Holocaust Survivor Has Wrenching story to tell his fellow Irish citizens

By Martin McGovern
Special to the BIR
The Emmy-award winning Irish filmmaker Gerry Gregg is the man who produced the first major documentary about the Holocaust made in Ireland. His 2009 production, Till the Tenth Generation, tells the story of Tomi Reichental, now an Irish citizen, who lost 35 members of his family to Adolf Hitler’s madness.

With the making of the documentary, Reichental, 75, broke almost six decades of silence to publicly explain what happened to him in 1944 as a nine-year old when he was rounded up by the Gestapo and dispatched with 12 members of his family to Bergen-Belsen.
A native of Slovakia, Reichental moved to Ireland in the late 1950s to help establish a factory. In time, he married a member of Dublin’s Jewish community and made the city his new home. Since breaking his silence, he has been on a mission of remembrance, speaking to school and civic groups in Ireland about his experiences.
Recently, as part of the Republic’s commitment to the European Union’s Stockholm Declaration on raising awareness about the annihilation of European Jewry at the hands of the Nazis, the Minister of Integration, John Curran, commissioned the Holocaust Education Trust of Ireland to prepare an instruction program on the Shoah for schools based on the documentary.
Last month, a copy of Till The Tenth Generation was distributed to every post primary school in the Republic of Ireland to assist with education on the Holocaust.
Till the Tenth Generation will have its North American premier at this year’s Boston Irish Film Festival, with a screening at the Somerville Theatre on Sun., March 27, at 2 p.m. Gregg and Tomi Reichental will be present for the screening.
We recently caught up with Gerry Gregg to find out more about Reichental and his powerful story.
Q. How did you find out about Tomi Reichental?
A. Every so often you are blessed as a film maker to meet someone whose story will resonate with and challenge audiences long after the usual ephemeral life cycle of the 24/7 news story. I was introduced to Tomi in Dublin in 2007 by Oliver Donohoe, a former radio producer with RTE and a long time researcher on “The Late Late Show,” the world’s longest running TV chat show. With that imprimatur, I knew I was on to something. When I met Tomi, and heard his unforgettable story I realized that if I do nothing else as a director I will record his testimony and bring it to as wide an audience as possible.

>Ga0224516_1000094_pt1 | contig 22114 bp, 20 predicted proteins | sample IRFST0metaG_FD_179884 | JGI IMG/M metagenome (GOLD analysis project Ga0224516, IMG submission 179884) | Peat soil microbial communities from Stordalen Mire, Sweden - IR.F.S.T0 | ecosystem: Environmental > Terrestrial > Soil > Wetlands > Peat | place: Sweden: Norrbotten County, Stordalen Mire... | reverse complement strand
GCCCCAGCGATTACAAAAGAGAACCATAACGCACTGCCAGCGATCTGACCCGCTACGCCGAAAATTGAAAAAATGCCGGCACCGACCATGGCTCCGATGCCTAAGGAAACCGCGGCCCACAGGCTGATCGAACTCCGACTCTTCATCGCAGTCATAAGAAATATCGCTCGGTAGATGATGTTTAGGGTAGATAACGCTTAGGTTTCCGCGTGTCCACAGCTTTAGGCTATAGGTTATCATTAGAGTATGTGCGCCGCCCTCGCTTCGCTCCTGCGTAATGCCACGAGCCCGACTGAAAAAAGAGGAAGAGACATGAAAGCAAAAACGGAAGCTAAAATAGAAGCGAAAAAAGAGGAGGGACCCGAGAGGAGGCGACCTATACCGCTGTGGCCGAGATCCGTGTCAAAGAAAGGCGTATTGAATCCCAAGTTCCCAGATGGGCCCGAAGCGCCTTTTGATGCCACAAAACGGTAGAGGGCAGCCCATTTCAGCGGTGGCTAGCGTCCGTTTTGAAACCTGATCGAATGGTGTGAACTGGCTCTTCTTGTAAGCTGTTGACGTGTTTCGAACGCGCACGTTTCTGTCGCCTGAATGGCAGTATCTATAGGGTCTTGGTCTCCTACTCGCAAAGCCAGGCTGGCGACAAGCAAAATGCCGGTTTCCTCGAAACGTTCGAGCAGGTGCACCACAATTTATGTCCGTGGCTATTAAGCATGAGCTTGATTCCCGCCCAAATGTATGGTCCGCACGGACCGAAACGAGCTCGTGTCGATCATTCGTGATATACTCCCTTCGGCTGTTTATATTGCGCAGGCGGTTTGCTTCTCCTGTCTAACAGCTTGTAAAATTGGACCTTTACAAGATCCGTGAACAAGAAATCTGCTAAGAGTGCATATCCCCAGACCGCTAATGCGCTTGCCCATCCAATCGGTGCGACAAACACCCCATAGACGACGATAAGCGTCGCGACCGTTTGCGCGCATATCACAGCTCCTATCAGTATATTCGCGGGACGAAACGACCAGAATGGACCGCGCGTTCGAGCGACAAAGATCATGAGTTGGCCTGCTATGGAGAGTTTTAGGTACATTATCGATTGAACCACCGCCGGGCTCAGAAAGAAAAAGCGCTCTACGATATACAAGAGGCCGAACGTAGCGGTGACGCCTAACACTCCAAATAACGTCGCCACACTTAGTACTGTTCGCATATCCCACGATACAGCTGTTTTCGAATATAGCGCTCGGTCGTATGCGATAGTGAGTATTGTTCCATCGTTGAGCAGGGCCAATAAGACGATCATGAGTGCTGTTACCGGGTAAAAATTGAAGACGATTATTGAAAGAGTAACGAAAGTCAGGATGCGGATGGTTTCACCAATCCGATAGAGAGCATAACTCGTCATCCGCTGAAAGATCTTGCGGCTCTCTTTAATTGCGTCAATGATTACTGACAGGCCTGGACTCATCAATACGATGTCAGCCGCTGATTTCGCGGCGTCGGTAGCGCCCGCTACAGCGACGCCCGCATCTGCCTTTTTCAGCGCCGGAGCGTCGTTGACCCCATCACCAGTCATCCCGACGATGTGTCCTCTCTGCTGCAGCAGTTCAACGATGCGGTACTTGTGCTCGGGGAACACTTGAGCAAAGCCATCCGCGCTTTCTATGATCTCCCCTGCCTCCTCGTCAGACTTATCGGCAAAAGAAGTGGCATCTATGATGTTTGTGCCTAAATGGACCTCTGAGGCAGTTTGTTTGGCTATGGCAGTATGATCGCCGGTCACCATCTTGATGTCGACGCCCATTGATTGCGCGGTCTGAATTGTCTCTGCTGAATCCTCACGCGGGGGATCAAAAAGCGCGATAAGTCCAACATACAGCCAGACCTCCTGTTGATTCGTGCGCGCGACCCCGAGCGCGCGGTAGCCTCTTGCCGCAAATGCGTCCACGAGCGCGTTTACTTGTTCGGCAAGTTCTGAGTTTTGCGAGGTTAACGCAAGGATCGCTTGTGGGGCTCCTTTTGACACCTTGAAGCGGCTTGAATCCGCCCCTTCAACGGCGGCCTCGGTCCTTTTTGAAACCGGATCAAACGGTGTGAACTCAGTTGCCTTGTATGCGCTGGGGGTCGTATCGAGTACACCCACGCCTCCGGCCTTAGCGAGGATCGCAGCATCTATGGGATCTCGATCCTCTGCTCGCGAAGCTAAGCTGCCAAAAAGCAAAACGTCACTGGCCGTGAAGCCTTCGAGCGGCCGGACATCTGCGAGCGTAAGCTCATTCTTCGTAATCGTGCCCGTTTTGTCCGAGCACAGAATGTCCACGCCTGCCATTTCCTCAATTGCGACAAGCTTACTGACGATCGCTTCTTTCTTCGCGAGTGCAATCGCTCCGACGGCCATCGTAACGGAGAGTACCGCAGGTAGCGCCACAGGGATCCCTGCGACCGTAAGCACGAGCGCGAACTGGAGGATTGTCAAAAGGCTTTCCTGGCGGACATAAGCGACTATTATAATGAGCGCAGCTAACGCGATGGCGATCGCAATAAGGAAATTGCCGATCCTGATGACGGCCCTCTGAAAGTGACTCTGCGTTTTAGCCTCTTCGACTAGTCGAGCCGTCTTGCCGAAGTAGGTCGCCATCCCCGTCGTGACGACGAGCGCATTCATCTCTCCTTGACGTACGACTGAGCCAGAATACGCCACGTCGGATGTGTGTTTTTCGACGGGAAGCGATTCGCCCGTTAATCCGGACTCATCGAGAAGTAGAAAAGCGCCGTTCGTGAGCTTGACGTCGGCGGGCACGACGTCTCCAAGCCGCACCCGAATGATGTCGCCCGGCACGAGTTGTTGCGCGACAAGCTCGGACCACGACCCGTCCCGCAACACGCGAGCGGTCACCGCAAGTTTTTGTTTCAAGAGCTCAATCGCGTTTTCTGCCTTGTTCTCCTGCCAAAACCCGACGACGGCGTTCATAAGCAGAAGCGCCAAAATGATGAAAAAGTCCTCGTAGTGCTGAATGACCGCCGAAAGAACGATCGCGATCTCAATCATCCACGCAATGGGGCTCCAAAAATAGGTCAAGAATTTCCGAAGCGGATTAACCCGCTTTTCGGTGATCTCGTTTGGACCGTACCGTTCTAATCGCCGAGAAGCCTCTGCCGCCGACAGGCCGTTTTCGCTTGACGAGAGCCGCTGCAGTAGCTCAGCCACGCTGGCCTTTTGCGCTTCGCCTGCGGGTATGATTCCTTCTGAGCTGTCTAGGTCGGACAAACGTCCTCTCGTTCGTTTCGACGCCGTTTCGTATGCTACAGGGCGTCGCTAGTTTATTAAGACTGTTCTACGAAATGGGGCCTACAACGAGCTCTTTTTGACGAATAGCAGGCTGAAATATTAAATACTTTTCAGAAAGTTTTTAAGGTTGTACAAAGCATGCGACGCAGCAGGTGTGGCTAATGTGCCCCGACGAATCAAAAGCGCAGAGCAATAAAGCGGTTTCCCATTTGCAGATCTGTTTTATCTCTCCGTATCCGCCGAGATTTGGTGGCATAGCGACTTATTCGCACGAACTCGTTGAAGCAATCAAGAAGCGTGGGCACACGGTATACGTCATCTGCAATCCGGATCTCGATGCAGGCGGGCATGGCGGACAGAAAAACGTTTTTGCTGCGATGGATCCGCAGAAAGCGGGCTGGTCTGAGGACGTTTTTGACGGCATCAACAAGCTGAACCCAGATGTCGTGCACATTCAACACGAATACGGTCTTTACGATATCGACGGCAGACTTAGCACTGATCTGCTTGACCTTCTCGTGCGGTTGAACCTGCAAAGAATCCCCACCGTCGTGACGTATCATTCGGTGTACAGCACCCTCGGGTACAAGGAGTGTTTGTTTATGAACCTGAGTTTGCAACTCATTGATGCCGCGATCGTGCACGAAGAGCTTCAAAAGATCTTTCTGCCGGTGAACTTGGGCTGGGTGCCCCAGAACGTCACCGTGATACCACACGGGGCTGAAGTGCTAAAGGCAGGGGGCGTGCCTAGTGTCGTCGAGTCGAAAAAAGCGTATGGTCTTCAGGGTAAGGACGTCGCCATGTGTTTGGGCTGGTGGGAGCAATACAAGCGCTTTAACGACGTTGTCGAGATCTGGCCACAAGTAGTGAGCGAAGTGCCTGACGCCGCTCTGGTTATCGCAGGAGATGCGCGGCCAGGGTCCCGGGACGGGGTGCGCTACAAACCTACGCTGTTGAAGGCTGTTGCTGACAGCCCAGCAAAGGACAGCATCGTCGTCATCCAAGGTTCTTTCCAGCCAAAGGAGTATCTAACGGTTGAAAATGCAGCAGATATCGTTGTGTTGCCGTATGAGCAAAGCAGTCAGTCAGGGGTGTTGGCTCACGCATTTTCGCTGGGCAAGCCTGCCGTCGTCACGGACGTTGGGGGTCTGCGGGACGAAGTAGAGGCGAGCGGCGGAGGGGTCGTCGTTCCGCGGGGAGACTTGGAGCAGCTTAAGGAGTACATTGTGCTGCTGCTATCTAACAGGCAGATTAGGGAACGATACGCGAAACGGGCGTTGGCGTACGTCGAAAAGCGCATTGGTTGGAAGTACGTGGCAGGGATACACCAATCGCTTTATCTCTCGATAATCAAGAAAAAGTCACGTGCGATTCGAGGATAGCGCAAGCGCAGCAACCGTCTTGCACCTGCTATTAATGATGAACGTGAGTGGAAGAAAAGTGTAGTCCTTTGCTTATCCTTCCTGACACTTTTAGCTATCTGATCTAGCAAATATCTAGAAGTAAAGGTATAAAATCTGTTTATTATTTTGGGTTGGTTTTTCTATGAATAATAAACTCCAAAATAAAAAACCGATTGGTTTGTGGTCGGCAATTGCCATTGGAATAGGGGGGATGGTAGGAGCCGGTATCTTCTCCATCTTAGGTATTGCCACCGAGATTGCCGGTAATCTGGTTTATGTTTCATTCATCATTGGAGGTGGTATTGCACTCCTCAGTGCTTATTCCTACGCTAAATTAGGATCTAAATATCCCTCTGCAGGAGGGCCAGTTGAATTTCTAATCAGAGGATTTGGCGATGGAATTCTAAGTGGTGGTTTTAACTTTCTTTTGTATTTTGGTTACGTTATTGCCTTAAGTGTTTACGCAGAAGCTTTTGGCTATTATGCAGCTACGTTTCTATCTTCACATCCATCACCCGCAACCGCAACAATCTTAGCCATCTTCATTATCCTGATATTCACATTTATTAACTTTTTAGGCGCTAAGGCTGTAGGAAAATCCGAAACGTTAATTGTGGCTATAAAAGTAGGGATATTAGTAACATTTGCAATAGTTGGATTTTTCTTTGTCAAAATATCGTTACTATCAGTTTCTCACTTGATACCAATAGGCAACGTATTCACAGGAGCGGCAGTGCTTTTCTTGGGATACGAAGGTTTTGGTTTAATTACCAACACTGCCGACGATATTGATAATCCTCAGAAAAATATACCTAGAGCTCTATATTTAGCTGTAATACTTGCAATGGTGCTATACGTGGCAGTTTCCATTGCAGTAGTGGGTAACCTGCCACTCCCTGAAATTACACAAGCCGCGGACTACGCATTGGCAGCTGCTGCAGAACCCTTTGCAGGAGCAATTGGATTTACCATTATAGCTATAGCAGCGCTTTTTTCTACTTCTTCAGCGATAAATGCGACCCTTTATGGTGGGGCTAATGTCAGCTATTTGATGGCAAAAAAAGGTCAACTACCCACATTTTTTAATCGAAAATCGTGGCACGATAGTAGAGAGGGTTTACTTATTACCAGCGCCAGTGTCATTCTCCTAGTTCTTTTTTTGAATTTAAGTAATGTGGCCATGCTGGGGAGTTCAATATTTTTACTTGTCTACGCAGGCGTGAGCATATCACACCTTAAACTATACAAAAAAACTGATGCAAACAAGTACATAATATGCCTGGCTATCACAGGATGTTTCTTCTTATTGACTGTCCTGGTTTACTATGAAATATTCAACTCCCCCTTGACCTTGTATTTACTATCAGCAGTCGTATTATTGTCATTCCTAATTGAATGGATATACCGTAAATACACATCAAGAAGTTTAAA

Q. What is it like to meet history like this firsthand?
A. All of the production team felt a great sense of honor that we were somehow chosen to help him make his historic statement -- a statement of a survivor who witnessed the greatest crime of the 20th century. A statement that will endure for as long as humanity strives to ensure that the cataclysm is never repeated. Because if Tomi’s eye witness account of the genocide falls on deaf ears, you would have to fear for the future of humanity.
Q. You traveled back to Slovakia to visit Tomi’s home town and then on to Bergen-Belsen with him, that must have been a difficult journey?
A. It was. Every day we set out to a site associated with evil. Tomi lost 35 relatives. His paternal grandparents were gassed in Auschwitz, others were worked to death in Buchenwald, a grandmother starved to death in Bergen-Belsen, and an uncle was guillotined for anti-Nazi activities in a prison in Poland in 1943.
So it was tough, then one day we encountered by chance a 92-year-old woman outside Piestany in Slovakia. Maria Vavrova had harbored several of Tomi’s relatives in a bunker under the kitchen of her farmhouse. Altogether she saved 18 Jews at great personal risk. Why did she do it? Tomi asked. Why not? she replied, “Aren’t we all the same.” That brave woman is today recognized by the state of Israel as a “Righteous Gentile.” It was a humbling experience to meet someone so selfless and so matter of fact about defying a tyranny that knew no boundaries.
Q. Tell us about the Irish reaction to his message?
A. Tomi is received very well wherever he goes. Teachers never have to ask for silence and respect; Tomi just seems to command it by his very presence. The letters flood into him every week. The impact is uniformly benign and positive. Only recently a young woman wrote to him in despair. Her father had left the family home. Her mother was an alcoholic. The teenager was contemplating suicide. Then Tomi came and told his story of survival and somehow inspired her to keep going. Tomi’s educational role is full of little mitzvahs like that. Good things happen when he is around.
Screening at Stonehill
On Mon., March 28, Gregg and Reichental will be at Stonehill College for a screening of the documentary at 7 p.m. in the Martin Institute on campus. The public is welcome to attend the presentation, which is free. For more information, call 508-565-1321 or visit stonehill.edu/tomi.xml